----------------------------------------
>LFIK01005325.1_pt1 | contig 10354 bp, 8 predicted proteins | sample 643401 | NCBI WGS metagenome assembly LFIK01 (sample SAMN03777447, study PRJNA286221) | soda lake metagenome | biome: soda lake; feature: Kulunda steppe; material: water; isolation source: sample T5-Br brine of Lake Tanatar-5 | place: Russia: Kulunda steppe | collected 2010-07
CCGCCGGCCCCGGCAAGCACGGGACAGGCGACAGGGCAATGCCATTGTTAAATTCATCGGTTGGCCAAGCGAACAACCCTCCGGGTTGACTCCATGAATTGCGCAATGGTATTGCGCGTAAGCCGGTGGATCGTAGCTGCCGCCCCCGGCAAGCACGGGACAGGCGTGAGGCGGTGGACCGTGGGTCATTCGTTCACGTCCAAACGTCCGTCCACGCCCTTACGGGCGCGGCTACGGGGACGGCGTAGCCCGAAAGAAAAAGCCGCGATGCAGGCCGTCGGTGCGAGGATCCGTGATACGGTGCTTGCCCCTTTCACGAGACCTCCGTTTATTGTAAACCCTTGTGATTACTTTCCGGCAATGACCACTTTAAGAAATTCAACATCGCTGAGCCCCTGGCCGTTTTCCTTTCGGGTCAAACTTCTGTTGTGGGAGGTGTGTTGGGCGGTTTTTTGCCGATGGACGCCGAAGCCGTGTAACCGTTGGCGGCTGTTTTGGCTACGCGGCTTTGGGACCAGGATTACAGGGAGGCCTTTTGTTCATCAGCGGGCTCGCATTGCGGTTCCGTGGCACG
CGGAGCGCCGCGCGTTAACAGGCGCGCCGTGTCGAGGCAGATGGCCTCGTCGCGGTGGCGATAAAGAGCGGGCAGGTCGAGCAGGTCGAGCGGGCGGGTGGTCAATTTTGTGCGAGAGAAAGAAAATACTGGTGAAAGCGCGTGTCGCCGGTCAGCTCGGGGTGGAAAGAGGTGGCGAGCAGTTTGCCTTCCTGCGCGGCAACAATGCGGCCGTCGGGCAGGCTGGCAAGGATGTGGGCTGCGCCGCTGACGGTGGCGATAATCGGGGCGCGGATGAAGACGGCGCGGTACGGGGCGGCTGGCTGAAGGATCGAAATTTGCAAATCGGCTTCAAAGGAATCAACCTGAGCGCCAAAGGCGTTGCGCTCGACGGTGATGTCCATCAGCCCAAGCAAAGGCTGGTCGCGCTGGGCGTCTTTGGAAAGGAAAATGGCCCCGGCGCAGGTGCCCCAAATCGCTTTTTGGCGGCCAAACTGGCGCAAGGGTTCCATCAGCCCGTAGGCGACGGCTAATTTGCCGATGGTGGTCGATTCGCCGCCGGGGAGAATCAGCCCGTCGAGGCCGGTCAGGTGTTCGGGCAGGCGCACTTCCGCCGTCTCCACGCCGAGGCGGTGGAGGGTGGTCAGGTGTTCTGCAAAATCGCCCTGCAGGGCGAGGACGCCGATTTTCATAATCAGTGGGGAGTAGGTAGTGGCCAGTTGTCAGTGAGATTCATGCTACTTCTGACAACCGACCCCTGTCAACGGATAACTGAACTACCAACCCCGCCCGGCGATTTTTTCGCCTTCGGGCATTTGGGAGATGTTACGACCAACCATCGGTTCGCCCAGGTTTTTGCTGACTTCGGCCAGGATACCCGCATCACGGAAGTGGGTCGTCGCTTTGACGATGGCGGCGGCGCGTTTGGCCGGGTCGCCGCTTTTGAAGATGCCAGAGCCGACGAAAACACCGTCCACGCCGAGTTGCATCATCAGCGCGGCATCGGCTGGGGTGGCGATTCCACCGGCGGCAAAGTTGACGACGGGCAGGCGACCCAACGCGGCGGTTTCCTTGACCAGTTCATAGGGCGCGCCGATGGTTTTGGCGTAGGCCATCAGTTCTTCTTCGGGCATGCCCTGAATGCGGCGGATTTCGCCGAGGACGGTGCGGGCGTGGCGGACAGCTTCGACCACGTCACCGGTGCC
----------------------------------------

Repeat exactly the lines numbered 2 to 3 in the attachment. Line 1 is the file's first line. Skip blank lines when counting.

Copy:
CCGCCGGCCCCGGCAAGCACGGGACAGGCGACAGGGCAATGCCATTGTTAAATTCATCGGTTGGCCAAGCGAACAACCCTCCGGGTTGACTCCATGAATTGCGCAATGGTATTGCGCGTAAGCCGGTGGATCGTAGCTGCCGCCCCCGGCAAGCACGGGACAGGCGTGAGGCGGTGGACCGTGGGTCATTCGTTCACGTCCAAACGTCCGTCCACGCCCTTACGGGCGCGGCTACGGGGACGGCGTAGCCCGAAAGAAAAAGCCGCGATGCAGGCCGTCGGTGCGAGGATCCGTGATACGGTGCTTGCCCCTTTCACGAGACCTCCGTTTATTGTAAACCCTTGTGATTACTTTCCGGCAATGACCACTTTAAGAAATTCAACATCGCTGAGCCCCTGGCCGTTTTCCTTTCGGGTCAAACTTCTGTTGTGGGAGGTGTGTTGGGCGGTTTTTTGCCGATGGACGCCGAAGCCGTGTAACCGTTGGCGGCTGTTTTGGCTACGCGGCTTTGGGACCAGGATTACAGGGAGGCCTTTTGTTCATCAGCGGGCTCGCATTGCGGTTCCGTGGCACG
CGGAGCGCCGCGCGTTAACAGGCGCGCCGTGTCGAGGCAGATGGCCTCGTCGCGGTGGCGATAAAGAGCGGGCAGGTCGAGCAGGTCGAGCGGGCGGGTGGTCAATTTTGTGCGAGAGAAAGAAAATACTGGTGAAAGCGCGTGTCGCCGGTCAGCTCGGGGTGGAAAGAGGTGGCGAGCAGTTTGCCTTCCTGCGCGGCAACAATGCGGCCGTCGGGCAGGCTGGCAAGGATGTGGGCTGCGCCGCTGACGGTGGCGATAATCGGGGCGCGGATGAAGACGGCGCGGTACGGGGCGGCTGGCTGAAGGATCGAAATTTGCAAATCGGCTTCAAAGGAATCAACCTGAGCGCCAAAGGCGTTGCGCTCGACGGTGATGTCCATCAGCCCAAGCAAAGGCTGGTCGCGCTGGGCGTCTTTGGAAAGGAAAATGGCCCCGGCGCAGGTGCCCCAAATCGCTTTTTGGCGGCCAAACTGGCGCAAGGGTTCCATCAGCCCGTAGGCGACGGCTAATTTGCCGATGGTGGTCGATTCGCCGCCGGGGAGAATCAGCCCGTCGAGGCCGGTCAGGTGTTCGGGCAGGCGCACTTCCGCCGTCTCCACGCCGAGGCGGTGGAGGGTGGTCAGGTGTTCTGCAAAATCGCCCTGCAGGGCGAGGACGCCGATTTTCATAATCAGTGGGGAGTAGGTAGTGGCCAGTTGTCAGTGAGATTCATGCTACTTCTGACAACCGACCCCTGTCAACGGATAACTGAACTACCAACCCCGCCCGGCGATTTTTTCGCCTTCGGGCATTTGGGAGATGTTACGACCAACCATCGGTTCGCCCAGGTTTTTGCTGACTTCGGCCAGGATACCCGCATCACGGAAGTGGGTCGTCGCTTTGACGATGGCGGCGGCGCGTTTGGCCGGGTCGCCGCTTTTGAAGATGCCAGAGCCGACGAAAACACCGTCCACGCCGAGTTGCATCATCAGCGCGGCATCGGCTGGGGTGGCGATTCCACCGGCGGCAAAGTTGACGACGGGCAGGCGACCCAACGCGGCGGTTTCCTTGACCAGTTCATAGGGCGCGCCGATGGTTTTGGCGTAGGCCATCAGTTCTTCTTCGGGCATGCCCTGAATGCGGCGGATTTCGCCGAGGACGGTGCGGGCGTGGCGGACAGCTTCGACCACGTCACCGGTGCC